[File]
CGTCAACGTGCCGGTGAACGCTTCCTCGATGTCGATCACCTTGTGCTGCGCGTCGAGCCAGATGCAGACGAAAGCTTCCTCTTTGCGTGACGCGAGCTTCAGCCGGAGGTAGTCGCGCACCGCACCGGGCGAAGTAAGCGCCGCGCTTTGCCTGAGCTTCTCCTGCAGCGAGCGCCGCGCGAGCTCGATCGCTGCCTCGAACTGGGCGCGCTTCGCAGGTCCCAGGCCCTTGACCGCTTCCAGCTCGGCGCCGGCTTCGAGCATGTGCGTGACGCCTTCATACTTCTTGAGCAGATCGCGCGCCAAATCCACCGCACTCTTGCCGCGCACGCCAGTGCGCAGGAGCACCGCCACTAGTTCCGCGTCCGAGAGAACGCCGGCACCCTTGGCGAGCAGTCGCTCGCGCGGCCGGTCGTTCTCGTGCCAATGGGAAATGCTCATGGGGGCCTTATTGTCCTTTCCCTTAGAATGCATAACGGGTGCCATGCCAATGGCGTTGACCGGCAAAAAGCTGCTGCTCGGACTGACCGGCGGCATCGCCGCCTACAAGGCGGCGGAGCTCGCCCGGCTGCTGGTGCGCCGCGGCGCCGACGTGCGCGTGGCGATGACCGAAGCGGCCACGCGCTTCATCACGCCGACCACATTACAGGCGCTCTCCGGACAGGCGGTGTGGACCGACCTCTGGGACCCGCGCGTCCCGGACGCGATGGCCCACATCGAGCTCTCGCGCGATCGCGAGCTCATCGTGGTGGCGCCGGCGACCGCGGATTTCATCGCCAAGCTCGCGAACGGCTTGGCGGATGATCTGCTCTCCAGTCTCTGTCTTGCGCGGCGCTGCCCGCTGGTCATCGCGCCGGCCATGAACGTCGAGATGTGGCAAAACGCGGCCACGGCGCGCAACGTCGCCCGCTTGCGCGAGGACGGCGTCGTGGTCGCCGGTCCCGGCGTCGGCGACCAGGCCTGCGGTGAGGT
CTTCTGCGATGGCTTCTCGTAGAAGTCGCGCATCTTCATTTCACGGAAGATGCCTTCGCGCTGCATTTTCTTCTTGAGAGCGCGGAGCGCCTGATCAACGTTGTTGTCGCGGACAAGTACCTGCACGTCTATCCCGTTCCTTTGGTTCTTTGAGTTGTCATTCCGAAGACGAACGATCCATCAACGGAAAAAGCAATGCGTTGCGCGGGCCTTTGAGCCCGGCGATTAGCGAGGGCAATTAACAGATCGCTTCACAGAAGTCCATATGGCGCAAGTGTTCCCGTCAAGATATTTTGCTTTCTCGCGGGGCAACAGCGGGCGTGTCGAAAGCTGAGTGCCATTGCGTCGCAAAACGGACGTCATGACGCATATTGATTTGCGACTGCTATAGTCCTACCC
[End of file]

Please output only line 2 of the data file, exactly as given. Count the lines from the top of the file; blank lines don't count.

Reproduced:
CTTCTGCGATGGCTTCTCGTAGAAGTCGCGCATCTTCATTTCACGGAAGATGCCTTCGCGCTGCATTTTCTTCTTGAGAGCGCGGAGCGCCTGATCAACGTTGTTGTCGCGGACAAGTACCTGCACGTCTATCCCGTTCCTTTGGTTCTTTGAGTTGTCATTCCGAAGACGAACGATCCATCAACGGAAAAAGCAATGCGTTGCGCGGGCCTTTGAGCCCGGCGATTAGCGAGGGCAATTAACAGATCGCTTCACAGAAGTCCATATGGCGCAAGTGTTCCCGTCAAGATATTTTGCTTTCTCGCGGGGCAACAGCGGGCGTGTCGAAAGCTGAGTGCCATTGCGTCGCAAAACGGACGTCATGACGCATATTGATTTGCGACTGCTATAGTCCTACCC